The Joy of Sex introduced a generation to cordon bleu love-making. Twenty-five years later, Liz Hunt finds that its author would rather talk about free verse than free love
"When I first wrote the book people worried if they were doing all these things. Now they worry if they aren't. People will always worry. That is why I wrote it in the first place." And that, dear reader, is all that Dr Alex Comfort, inventor of the modern sex manual and alleged sexual swinger, has to say on the subject of sex.

Perhaps Dr Comfort, now 76, feels he has said it all before, in the hundreds of interviews he has given in the 25 years since his multi-million bestseller, The Joy of Sex, was first published and rapidly sold out. It found an audience who were hungry for the knowledge that would allow them to enjoy to the full the new freedoms from sexual hang-ups that had emerged, along with the Pill, in the Sixties. Dr Comfort provided it, with easy-to-follow illustrations (unbelievably, the bearded Neanderthal man who romped across the pages of that first edition was considered to be a turn-on at the time) and uninhibited prose. He has described the publication of the book as akin to "ripping down the Iron Curtain".

I did try to get him to talk about sex. How had he, a 52-year-old British doctor with a special interest in ageing, accumulated the knowledge for his cordon bleu guide to love-making; was it true that his emphasis on the big toe (page 69 of the new, anniversary edition) as a "sexual organ of considerable versatility, yielding great pleasure" was influenced by his loss of three fingers on his left hand as a boy; and did he really partake of group sex at a Californian nudist colony where he was conducting research?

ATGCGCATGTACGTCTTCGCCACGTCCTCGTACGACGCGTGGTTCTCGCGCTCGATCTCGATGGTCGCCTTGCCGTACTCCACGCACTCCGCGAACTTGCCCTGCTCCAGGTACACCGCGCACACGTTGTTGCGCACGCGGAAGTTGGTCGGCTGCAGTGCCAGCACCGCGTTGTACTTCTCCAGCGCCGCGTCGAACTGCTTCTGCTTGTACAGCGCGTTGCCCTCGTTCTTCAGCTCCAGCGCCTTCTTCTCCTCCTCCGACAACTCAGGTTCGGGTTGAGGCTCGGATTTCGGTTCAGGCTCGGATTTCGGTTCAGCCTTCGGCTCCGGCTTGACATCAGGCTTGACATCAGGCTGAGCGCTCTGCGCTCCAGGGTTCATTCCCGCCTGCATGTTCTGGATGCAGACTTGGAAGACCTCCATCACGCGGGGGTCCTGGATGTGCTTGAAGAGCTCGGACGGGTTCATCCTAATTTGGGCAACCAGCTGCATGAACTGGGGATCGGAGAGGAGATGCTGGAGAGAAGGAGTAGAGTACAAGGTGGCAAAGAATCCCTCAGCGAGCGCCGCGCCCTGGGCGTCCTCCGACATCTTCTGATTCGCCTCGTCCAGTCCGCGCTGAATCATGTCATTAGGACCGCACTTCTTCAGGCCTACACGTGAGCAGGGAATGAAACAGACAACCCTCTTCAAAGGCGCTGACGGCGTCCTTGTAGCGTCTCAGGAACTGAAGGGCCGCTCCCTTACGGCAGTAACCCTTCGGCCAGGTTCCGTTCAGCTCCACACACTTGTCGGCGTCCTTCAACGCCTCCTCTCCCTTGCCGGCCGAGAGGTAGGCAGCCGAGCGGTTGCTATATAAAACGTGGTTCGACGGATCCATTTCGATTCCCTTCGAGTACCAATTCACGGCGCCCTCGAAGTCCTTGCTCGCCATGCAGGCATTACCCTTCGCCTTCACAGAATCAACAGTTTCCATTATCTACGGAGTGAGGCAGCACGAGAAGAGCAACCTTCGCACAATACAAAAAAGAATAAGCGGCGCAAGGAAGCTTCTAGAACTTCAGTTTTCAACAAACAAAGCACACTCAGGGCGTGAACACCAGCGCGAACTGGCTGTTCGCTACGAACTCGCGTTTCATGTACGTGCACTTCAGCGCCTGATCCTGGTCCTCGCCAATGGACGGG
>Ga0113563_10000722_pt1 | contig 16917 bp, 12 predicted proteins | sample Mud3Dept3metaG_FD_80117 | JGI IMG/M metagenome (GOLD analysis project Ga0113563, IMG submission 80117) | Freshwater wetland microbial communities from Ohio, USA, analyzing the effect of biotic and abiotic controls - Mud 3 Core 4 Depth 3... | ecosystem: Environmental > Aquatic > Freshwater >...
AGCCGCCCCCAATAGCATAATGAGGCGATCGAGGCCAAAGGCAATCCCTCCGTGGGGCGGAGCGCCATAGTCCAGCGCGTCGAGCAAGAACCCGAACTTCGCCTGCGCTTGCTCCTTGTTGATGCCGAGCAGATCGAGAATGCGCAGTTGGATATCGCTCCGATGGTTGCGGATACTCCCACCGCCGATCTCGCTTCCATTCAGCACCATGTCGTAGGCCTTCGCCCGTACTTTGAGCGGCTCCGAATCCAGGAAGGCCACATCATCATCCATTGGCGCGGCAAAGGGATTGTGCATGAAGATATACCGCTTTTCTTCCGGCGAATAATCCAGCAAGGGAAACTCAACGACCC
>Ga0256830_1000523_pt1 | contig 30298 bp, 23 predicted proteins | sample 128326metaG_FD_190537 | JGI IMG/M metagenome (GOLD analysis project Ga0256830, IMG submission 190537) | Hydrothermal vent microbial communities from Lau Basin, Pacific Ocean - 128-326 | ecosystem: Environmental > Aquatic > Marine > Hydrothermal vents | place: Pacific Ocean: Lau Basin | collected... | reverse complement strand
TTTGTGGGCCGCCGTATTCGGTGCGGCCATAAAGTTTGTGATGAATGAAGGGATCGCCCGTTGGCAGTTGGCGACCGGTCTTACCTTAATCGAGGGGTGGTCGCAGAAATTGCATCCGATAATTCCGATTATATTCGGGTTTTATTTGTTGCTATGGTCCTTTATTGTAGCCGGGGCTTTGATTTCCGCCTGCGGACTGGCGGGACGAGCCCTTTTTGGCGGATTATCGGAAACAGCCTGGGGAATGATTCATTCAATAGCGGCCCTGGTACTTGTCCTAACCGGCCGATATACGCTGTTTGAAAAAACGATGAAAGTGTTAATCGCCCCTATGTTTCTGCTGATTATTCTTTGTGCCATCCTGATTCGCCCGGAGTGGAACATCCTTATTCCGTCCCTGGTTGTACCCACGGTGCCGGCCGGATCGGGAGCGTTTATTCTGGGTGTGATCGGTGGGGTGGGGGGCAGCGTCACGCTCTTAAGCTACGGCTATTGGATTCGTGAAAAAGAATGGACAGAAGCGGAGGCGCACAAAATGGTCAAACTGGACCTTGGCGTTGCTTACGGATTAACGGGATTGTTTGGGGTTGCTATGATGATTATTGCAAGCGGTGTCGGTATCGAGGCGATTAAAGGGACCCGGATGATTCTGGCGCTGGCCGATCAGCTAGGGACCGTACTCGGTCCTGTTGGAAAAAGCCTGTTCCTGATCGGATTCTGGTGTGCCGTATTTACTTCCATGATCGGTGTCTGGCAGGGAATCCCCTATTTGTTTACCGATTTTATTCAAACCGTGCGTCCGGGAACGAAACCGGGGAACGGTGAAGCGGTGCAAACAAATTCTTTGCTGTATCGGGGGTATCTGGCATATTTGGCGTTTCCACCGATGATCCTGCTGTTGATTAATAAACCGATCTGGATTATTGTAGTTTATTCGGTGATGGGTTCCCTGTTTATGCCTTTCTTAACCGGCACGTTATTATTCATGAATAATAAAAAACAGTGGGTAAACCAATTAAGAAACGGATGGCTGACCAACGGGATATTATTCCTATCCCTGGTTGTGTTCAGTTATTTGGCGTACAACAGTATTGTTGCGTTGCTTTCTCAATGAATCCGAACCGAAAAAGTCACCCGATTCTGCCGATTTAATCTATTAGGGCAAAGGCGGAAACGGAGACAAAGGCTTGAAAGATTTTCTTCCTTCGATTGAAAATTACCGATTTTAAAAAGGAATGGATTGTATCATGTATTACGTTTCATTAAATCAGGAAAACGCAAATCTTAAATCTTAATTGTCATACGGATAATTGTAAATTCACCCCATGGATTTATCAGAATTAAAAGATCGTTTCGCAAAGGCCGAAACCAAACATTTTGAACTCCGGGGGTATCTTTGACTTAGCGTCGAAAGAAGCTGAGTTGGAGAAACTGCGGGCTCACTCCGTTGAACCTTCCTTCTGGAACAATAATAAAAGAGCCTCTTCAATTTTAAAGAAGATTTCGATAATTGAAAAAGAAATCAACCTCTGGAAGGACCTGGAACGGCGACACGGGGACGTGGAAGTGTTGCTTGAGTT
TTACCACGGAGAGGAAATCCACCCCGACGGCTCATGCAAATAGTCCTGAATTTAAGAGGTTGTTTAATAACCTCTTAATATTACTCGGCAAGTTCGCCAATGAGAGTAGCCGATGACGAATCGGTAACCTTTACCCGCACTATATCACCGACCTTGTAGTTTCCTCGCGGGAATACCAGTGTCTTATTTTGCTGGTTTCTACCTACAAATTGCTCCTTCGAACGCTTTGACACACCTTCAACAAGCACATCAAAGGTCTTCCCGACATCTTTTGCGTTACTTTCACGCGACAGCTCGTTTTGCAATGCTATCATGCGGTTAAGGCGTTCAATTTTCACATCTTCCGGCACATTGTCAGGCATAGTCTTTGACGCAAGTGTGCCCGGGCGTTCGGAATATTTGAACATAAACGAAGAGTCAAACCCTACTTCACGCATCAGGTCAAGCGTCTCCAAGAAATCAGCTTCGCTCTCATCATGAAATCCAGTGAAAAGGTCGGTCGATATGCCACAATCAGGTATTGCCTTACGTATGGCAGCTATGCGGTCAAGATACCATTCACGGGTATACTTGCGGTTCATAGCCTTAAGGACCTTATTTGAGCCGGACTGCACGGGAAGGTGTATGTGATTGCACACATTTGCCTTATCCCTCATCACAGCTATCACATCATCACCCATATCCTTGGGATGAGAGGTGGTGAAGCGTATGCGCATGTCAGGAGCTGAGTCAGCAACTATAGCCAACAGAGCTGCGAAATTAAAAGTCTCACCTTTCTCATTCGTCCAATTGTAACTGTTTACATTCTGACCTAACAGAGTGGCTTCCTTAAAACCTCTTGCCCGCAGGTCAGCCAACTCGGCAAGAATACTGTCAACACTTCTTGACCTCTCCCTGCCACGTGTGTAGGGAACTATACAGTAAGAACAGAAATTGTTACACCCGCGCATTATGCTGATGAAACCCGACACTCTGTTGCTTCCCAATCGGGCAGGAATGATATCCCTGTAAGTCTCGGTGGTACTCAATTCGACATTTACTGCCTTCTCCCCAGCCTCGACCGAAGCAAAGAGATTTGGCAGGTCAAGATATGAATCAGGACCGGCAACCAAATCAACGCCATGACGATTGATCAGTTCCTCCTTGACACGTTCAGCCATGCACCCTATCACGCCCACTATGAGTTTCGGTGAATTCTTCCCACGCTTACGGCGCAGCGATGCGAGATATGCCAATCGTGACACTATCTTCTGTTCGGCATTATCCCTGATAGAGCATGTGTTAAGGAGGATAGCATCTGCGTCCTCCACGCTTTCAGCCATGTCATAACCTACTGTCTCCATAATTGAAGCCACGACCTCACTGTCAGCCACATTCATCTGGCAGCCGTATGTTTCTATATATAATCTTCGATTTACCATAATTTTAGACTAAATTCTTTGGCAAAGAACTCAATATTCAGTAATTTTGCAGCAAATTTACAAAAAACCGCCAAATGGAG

To no avail. Dr Comfort, whose frail, shrunken appearance belies his bright-eyed, intellectual sharpness, parried each increasingly desperate question with a polite yet dismissive sentence, devoid of any soundbite potential. He absolutely did not want to talk about sex, and certainly not the more explicit items in The Joy of ... . One of his carers suggested that "he didn't really like talking about it" to young [ish] women. So my curiosity about some of the Main Course acts of love - the anniversary edition retains the original's menu approach to intercourse, with chapters on Ingredients, Appetisers, and Sauces - such as "bird song at morning", "little death" and the infamous "goldfish", remained unsatisfied.

He did mention fish, actually, but they were the guppies he had studied in his ground-breaking experiments on ageing at University College in London in the Fifties. His work, subsequently published in Scientific American, disproved the commonly held hypothesis of the time that animals age because they cannot grow beyond a biologically, pre-determined adult size. Guppies grow continuously and in theory, indefinitely; Dr Comfort showed that they aged and died in the same way that mammals did.

He also talked movingly of his love for Ireland, where he had studied briefly as a medical student, and his favourite haunts in County Sligo, the home of Yeats, whose works he quoted at me in a singsong seductive tone.

But we digress - as Dr Comfort intended that we should. He long ago wrote his own script for interviews on The Joy of ... and decided what questions he would or wouldn't answer. Journalists who depart from the script are treated courteously but abandoned until they realise their error and refrain from the ad libbing.